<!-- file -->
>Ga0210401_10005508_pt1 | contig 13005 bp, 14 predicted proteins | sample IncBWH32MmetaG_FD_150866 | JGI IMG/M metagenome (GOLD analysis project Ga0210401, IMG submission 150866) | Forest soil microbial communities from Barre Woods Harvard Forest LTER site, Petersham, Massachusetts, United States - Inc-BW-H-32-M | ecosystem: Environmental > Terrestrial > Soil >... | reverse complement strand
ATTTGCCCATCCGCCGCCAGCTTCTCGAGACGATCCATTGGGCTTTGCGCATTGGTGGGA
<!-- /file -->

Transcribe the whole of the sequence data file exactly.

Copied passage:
>Ga0210401_10005508_pt1 | contig 13005 bp, 14 predicted proteins | sample IncBWH32MmetaG_FD_150866 | JGI IMG/M metagenome (GOLD analysis project Ga0210401, IMG submission 150866) | Forest soil microbial communities from Barre Woods Harvard Forest LTER site, Petersham, Massachusetts, United States - Inc-BW-H-32-M | ecosystem: Environmental > Terrestrial > Soil >... | reverse complement strand
ATTTGCCCATCCGCCGCCAGCTTCTCGAGACGATCCATTGGGCTTTGCGCATTGGTGGGA